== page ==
As usual, John Z has pretty much nailed it.
BMW Motorrad uses the term Integral
to refer to the braking system on the 2002 and up K12LT (2001 in Europe/Canada). Technically, that's neither Linked nor Integrated as they don't fall easily into either of those definitions.
These power assisted brakes are controlled by a small processor that varies the front and rear braking forces applied depending on wheel speed, lever forces applied, and other conditions. At driving speeds and normal conditions, you will get a similar response from either the front or rear lever. But at slower speeds, the front brake lever has much more effect on the front wheel and the rear brake can be applied without generating any noticeable force on the front wheel. That's what makes slow-speed u-turns possible with light
rear brake application. Add to that the ABS functions, which attempts to limit wheel lockups under heavy braking or in slick conditions, and the power assist, which multiplies the forces exerted by the brake levers onto the calipers.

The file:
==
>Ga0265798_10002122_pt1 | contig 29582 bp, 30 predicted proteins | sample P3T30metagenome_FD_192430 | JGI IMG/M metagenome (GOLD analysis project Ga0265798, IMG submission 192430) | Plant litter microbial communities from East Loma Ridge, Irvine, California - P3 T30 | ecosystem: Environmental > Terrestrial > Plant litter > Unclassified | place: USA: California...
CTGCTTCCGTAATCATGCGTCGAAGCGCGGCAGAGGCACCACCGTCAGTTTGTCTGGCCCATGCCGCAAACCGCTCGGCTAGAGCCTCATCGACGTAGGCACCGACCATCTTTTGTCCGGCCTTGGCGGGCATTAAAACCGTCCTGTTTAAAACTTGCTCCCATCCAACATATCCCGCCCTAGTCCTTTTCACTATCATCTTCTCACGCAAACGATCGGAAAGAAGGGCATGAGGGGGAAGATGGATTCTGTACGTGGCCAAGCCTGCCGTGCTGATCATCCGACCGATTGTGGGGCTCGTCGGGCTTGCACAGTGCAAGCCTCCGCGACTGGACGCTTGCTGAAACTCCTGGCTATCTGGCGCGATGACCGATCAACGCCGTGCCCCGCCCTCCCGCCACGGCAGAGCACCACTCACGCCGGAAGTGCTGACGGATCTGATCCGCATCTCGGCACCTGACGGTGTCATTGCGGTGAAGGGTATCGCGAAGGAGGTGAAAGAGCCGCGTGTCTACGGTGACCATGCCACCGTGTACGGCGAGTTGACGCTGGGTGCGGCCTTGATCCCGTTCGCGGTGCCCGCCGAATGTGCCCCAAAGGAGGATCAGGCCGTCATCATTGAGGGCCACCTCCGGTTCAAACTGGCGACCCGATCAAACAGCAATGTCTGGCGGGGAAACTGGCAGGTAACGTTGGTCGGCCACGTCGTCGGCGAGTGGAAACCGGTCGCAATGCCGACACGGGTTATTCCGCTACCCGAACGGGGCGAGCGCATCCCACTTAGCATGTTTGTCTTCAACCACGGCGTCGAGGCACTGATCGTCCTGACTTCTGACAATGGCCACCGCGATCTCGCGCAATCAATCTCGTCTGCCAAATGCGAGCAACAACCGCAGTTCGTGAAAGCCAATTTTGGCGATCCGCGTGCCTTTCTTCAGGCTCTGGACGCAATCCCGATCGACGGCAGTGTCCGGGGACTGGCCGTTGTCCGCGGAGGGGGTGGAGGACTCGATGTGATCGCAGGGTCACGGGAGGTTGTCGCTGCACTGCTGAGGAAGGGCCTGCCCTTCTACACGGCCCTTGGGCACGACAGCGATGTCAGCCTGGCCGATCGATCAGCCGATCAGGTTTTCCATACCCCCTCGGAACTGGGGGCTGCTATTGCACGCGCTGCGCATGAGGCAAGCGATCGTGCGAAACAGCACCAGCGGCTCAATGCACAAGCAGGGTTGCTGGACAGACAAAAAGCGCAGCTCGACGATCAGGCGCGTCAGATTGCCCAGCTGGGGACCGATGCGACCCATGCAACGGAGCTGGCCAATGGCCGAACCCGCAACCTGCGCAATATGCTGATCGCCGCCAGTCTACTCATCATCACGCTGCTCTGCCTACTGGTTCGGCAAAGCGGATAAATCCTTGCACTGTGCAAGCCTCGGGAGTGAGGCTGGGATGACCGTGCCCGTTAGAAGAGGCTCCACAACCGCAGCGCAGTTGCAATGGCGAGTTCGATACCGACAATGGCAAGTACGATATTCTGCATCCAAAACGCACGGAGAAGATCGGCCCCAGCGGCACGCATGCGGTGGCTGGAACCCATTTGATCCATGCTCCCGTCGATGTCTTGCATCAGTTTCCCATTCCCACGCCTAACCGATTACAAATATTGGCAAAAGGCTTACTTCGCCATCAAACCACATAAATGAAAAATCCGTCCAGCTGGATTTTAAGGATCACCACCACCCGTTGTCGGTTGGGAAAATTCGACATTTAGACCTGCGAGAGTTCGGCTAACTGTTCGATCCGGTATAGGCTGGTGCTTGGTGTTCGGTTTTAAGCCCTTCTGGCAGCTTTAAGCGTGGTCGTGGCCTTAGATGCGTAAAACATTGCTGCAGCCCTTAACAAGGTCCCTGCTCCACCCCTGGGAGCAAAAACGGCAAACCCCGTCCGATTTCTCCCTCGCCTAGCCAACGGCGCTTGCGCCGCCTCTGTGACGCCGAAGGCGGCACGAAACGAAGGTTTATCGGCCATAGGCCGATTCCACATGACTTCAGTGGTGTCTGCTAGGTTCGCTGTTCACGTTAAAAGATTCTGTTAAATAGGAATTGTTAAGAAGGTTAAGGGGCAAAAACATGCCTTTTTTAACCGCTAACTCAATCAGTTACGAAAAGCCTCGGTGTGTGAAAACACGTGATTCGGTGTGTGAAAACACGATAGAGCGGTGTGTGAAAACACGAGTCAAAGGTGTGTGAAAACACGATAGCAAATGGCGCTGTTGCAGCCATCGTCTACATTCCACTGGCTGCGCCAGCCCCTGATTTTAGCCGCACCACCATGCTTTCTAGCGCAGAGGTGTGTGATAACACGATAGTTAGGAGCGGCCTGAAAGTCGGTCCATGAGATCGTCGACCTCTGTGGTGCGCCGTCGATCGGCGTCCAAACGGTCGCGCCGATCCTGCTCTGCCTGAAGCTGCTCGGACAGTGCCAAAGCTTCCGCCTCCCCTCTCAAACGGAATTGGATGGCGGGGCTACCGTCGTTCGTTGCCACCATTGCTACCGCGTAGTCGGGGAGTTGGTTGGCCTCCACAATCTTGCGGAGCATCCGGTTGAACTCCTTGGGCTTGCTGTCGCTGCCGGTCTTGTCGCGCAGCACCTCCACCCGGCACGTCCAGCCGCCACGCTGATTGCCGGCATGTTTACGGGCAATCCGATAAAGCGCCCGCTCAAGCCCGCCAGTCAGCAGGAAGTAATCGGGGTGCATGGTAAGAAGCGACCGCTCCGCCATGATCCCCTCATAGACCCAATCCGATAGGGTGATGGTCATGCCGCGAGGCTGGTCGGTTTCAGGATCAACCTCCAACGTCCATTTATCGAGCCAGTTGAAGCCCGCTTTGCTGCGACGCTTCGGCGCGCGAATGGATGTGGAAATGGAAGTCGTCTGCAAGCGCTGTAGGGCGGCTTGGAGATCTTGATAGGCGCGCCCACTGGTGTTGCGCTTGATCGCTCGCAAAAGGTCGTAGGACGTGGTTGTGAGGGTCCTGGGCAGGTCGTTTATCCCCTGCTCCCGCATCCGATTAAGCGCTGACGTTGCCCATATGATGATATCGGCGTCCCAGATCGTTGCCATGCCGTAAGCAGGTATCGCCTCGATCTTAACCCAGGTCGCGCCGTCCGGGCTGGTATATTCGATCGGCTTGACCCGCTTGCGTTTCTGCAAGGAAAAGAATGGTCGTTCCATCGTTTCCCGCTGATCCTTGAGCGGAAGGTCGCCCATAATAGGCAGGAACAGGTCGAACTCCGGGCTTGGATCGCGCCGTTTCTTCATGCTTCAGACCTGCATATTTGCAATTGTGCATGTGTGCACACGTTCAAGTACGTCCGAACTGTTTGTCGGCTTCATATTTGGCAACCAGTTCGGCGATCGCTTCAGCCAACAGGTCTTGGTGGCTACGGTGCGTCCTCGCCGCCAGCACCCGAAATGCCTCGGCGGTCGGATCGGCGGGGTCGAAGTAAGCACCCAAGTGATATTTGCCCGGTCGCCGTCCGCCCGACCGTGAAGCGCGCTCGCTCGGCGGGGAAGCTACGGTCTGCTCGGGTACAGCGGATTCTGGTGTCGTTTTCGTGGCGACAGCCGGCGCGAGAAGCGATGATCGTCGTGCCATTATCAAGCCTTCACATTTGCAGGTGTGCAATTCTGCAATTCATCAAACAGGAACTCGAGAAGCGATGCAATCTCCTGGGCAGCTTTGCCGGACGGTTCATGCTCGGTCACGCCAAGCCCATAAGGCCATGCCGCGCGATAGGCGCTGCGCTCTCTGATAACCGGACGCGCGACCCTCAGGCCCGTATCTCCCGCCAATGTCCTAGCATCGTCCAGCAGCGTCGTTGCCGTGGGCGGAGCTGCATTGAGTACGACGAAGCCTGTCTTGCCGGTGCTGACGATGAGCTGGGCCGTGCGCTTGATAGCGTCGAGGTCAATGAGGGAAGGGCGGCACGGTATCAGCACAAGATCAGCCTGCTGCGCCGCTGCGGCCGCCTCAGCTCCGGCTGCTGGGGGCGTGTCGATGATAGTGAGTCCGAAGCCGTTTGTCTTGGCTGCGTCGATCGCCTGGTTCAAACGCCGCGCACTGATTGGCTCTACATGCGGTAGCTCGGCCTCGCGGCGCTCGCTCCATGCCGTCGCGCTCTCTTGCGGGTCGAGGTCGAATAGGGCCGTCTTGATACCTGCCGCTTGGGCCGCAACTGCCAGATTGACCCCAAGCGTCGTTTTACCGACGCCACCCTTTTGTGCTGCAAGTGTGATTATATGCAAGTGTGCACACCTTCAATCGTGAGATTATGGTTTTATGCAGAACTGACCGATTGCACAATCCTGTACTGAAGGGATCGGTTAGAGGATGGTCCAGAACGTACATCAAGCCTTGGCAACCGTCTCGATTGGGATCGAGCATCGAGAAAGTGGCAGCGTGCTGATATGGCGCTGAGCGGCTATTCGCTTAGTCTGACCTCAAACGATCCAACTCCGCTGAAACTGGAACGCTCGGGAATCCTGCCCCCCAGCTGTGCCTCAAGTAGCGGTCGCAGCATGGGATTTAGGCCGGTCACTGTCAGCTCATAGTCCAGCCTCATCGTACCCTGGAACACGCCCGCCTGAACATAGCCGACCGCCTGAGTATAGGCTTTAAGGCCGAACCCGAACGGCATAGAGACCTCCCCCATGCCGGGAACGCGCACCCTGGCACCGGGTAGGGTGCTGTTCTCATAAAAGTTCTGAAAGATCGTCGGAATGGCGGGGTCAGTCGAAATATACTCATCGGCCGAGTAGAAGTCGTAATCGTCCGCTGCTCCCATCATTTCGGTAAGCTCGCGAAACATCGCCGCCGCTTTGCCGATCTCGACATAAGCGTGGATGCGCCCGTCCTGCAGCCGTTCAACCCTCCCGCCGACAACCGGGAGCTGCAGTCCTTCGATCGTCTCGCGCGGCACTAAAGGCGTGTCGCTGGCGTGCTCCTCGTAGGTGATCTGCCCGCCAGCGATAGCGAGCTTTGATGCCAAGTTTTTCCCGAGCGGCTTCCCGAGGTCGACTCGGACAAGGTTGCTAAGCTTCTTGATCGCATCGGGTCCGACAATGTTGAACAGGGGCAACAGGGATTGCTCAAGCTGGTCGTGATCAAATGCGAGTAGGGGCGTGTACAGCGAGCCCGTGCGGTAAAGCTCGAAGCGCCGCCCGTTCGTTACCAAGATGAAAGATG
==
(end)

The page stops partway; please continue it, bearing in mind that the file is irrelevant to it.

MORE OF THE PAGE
Some of the older Gold Wings had one front and the rear caliper connected to the rear lever, while the front lever operated the other front caliper. That setup (and linking all calipers to both levers) can easily be accomplished by just rerouting the hydraulic plumbing. Honda's current Linked Braking System uses multi-piston calipers with some brake pistons from each wheel hooked to the front lever and the others hooked to the rear lever, but again this is just a trick of plumbing with no real intelligence or active compensation. The BMW Integral Power ABS unit is a much more sophisticated and active unit that doesn't really fit into those classifications.
So basically what BMW has done is unique in the motorcycle world, and not directly comparable to any other brake system that you may be familiar with. And yes, it just works, very well.
There's more good info in this thread
, and a detailed description of flushing and bleeding the Integral brakes in this pdf